He sighs. "You're asking me to leave my family, to break my promise, Lavender. I can't, you know that... and neither can you. It would be ill-fated to leave. Besides, you heard what the Wizard said-"
"I can't leave her out there," I interrupt," barely a whisper. "I can't, Ki."
There are tears in my eyes, though the rain hides them well enough. He sighs aloud and pulls away from me a little; the company is far ahead now, and have long forgotten us in their race towards shelter and safety.
"Lavender," he says again, and wraps his arms quickly around me as I fumble for my words, close to tears. "Word of a daughter of man running around the forests will quickly grab some attention; as soon as someone comes across Josie, every inn-keep and tavern wench will have word of it. I grant you, the next person we come across on our journey will know of her, and she'll be safe enough, holed up in an inn or a small village, baking bread for someone or other and waiting for us. When we find her, she shall laugh and tell us that we took our time... don't fret, Lavender. For all of our sakes."
I nod and try for a smile, though I am not convinced.
He brushes a hand over the side of my face. "And you promise me you won't take off with your dirk in the night and go seeking adventures by yourself?"
I laugh a little. "I promise."
"Good. Josie does need you, and you're better alive here than dead out there..." he knocks my blade with the hilt of his own. "Dirk or not."
"It's not a dirk," I protest, pushing him a little, "It's a sword."
"Ah, yes, and I'm Durin the Deathless himself. Come, we need to catch up with the others, before we catch our deaths in this rain-"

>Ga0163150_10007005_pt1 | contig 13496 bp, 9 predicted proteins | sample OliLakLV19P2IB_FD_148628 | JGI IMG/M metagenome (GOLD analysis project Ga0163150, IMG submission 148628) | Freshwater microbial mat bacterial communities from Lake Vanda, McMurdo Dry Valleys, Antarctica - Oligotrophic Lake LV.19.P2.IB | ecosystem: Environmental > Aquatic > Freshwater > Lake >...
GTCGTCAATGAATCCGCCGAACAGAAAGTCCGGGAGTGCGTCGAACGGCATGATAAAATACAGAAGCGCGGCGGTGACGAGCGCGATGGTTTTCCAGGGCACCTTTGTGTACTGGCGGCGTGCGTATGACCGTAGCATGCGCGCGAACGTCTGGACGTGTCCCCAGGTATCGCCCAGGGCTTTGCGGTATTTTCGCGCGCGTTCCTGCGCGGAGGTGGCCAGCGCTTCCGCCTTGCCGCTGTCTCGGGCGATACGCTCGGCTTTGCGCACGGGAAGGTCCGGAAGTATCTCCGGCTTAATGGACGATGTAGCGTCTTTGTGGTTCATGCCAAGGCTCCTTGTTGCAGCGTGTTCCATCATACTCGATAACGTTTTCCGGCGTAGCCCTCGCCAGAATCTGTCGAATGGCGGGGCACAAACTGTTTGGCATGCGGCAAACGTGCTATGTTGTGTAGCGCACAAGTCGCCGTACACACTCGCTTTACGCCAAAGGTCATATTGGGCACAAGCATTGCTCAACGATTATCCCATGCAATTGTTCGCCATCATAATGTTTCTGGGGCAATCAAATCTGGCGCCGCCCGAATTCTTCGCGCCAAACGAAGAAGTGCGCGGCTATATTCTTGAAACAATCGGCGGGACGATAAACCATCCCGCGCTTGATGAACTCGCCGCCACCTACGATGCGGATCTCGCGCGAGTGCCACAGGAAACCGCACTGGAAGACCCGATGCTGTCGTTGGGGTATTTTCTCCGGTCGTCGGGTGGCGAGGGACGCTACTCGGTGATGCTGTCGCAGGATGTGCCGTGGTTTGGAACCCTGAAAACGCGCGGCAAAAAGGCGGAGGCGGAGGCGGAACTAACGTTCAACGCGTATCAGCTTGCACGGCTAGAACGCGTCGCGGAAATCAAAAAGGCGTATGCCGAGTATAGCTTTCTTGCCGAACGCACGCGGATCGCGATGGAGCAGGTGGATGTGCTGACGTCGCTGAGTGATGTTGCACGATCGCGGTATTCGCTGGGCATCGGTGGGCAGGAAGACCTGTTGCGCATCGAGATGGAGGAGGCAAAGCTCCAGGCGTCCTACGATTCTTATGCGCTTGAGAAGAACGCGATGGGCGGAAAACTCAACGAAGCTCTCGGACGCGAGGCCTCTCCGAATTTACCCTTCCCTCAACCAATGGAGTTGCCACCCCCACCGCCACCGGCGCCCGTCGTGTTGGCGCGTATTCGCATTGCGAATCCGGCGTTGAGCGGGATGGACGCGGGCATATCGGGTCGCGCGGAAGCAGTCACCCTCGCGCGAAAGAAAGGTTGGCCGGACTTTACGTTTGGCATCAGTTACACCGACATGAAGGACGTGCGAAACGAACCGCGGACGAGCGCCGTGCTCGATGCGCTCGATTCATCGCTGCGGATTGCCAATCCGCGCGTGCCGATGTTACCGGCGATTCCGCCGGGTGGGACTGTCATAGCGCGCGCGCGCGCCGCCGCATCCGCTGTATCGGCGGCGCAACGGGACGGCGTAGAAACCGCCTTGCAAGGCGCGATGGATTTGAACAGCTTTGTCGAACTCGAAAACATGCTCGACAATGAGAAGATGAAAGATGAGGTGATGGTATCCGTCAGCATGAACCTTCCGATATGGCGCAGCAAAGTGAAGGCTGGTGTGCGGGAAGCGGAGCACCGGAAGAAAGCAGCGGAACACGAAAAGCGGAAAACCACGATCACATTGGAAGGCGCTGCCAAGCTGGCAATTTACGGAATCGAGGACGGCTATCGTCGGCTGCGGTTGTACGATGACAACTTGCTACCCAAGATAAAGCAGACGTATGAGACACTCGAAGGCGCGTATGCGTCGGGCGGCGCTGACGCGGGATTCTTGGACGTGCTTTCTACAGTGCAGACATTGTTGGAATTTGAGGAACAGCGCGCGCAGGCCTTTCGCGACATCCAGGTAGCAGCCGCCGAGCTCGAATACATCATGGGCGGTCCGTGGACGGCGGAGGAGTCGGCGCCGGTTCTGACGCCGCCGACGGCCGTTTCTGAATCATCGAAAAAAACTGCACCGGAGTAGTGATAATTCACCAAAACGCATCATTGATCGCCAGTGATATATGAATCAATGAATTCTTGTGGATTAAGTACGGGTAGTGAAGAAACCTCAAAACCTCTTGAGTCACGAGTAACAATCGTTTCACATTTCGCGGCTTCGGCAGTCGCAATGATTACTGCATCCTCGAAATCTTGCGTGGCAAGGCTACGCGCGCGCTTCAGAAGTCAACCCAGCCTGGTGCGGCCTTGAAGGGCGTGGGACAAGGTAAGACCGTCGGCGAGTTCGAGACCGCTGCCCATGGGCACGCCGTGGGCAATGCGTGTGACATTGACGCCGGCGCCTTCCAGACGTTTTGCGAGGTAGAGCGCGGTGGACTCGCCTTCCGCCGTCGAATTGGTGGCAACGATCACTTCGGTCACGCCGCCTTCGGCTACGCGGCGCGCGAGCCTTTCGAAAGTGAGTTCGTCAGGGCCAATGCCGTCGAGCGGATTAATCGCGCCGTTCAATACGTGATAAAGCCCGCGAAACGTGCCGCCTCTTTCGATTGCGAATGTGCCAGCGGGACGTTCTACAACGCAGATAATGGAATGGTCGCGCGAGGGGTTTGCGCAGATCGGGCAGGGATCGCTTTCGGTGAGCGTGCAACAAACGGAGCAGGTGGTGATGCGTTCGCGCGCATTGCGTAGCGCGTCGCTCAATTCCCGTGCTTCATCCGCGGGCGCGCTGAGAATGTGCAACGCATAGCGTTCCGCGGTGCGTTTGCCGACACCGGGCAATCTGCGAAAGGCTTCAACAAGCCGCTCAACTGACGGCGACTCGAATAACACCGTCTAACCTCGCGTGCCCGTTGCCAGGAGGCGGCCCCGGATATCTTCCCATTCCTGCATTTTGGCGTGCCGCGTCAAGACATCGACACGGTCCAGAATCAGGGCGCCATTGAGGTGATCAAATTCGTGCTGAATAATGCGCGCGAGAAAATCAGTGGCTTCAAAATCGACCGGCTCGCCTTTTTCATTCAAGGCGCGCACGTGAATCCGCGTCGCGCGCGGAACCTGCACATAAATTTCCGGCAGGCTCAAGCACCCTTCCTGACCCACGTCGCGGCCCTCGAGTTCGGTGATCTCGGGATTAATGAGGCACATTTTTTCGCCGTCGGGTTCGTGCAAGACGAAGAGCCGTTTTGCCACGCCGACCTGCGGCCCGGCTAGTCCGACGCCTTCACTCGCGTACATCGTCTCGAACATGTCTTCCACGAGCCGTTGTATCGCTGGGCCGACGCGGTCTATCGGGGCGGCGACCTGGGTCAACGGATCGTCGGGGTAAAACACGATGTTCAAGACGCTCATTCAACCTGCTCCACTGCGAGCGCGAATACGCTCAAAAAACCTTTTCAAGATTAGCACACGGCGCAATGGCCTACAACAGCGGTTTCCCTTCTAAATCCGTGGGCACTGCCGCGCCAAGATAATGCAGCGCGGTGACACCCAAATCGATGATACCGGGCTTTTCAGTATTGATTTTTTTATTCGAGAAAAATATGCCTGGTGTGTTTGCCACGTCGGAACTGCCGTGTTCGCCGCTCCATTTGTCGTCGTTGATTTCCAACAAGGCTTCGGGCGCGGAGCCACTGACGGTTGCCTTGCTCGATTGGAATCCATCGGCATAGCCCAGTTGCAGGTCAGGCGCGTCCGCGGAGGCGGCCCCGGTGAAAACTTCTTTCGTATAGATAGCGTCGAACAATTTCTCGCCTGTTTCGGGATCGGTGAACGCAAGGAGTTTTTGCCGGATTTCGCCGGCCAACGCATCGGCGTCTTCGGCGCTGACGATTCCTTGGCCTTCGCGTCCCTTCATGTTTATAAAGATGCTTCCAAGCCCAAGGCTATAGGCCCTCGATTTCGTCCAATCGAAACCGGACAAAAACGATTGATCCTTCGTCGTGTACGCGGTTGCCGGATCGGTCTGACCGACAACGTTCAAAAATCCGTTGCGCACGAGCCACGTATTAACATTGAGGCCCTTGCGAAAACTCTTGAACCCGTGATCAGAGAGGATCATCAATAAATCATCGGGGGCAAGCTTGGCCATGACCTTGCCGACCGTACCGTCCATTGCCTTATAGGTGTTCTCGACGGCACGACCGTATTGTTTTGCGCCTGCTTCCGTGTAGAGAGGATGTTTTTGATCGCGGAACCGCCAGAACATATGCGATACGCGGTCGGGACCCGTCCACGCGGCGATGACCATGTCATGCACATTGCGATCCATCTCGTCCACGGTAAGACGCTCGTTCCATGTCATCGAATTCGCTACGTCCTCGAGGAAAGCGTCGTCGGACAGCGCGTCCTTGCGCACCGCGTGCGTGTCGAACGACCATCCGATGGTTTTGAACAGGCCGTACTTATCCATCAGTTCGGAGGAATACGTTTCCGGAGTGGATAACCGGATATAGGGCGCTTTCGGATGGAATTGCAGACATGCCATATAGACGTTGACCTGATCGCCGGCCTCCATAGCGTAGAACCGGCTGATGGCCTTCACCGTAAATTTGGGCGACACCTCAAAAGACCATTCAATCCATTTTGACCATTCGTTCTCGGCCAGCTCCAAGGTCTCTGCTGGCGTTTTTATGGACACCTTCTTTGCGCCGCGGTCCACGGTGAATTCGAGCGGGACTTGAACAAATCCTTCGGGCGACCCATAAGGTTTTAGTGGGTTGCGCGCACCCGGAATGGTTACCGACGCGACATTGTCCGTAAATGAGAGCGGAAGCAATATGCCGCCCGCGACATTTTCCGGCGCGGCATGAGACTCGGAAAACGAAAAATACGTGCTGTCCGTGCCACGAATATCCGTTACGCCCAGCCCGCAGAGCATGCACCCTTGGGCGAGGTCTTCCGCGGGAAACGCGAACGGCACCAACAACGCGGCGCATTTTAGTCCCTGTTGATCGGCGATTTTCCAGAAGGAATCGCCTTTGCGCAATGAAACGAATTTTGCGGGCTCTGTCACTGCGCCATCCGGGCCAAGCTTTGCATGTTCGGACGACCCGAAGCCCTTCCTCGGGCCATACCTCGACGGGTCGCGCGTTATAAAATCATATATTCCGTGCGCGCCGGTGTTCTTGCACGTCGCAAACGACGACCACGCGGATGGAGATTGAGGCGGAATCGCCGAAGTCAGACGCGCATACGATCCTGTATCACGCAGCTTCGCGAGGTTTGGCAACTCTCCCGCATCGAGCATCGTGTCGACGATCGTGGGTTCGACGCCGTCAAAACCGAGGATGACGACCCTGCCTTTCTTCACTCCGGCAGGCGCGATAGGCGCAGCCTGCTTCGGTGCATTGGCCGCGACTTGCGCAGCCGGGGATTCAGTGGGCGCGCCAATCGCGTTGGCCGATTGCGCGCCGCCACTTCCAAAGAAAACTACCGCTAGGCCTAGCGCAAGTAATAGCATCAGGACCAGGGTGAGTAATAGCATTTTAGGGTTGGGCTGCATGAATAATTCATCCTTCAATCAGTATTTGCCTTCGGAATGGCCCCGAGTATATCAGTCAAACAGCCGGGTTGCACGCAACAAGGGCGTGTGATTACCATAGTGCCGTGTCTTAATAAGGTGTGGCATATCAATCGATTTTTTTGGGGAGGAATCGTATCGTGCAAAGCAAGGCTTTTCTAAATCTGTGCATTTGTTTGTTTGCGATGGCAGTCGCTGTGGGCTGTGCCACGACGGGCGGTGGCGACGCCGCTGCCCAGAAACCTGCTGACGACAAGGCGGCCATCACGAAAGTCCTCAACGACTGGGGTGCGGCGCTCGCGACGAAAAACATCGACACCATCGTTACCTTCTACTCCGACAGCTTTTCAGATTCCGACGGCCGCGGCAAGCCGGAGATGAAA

The howl of the Wolf makes my blood run cold.
I pull my arms around myself, hobbling ever faster towards the others; Kili, however, stops dead. He grabs my arm to halt me and I feel panic bubbling beneath my skin. A nervous laugh rises within me and I chide,
"Someone sounds hungry. Uh, are there a lot of Wolf packs here?"
Kili shakes his head, dark eyes glittering in the falling darkness. "That was no Wolf. That was a Warg."
"Oh... a Warg. Just our luck."
The others have heard it, too; by the time we catch up with them, Bilbo is scouting ahead, and we receive a brief scalding from Thorin before he orders us all to gather behind a cliff-face. We await the Hobbit's return with uneasy hearts; eventually the scampering of large feet flitters down the side of a nearby hill, and Bilbo re-enters our midst with wide, saucepan eyes.
"How close is the pack?" Thorin demands as the Hobbit struggles to regain his footing, flustered.
"Close. A couple of leagues, no more... but that's not the worst of it."
"The Wargs have picked up our scent," Bofur panics, "they'll smell us-!"
"No, not yet, but we've got another problem-"
"Did they see you? They saw you-!?"
"They'll kill us-!"
"Stop being such a fairy, Ori!"
"No," the Hobbit says over the squabbling brigade, and Gandalf smiles with pride.
"Quiet as a mouse, what did I tell you, excellent burglar material!"
"A- a much bigger problem, actually-"
"Well done, Bilbo!"
"Can you all listen, please?!" Bilbo demands, "I'm trying to tell you that there is something else out there."
Gandalf frowns. "What form did it take... like a- a bear?"
Bilbo looks surprised. "Yes, yes, but bigger, much bigger, much... much larger."
"Wonderful," I frown, "so now there's giant bears, too. Giant man-eating bears, I have no doubt."
"You knew about the beast?" Bofur asks Gandalf, clutching to his purse with fright. The Wizard frowns and turns away. "I say we double back. Go back on ourselves and find a new route."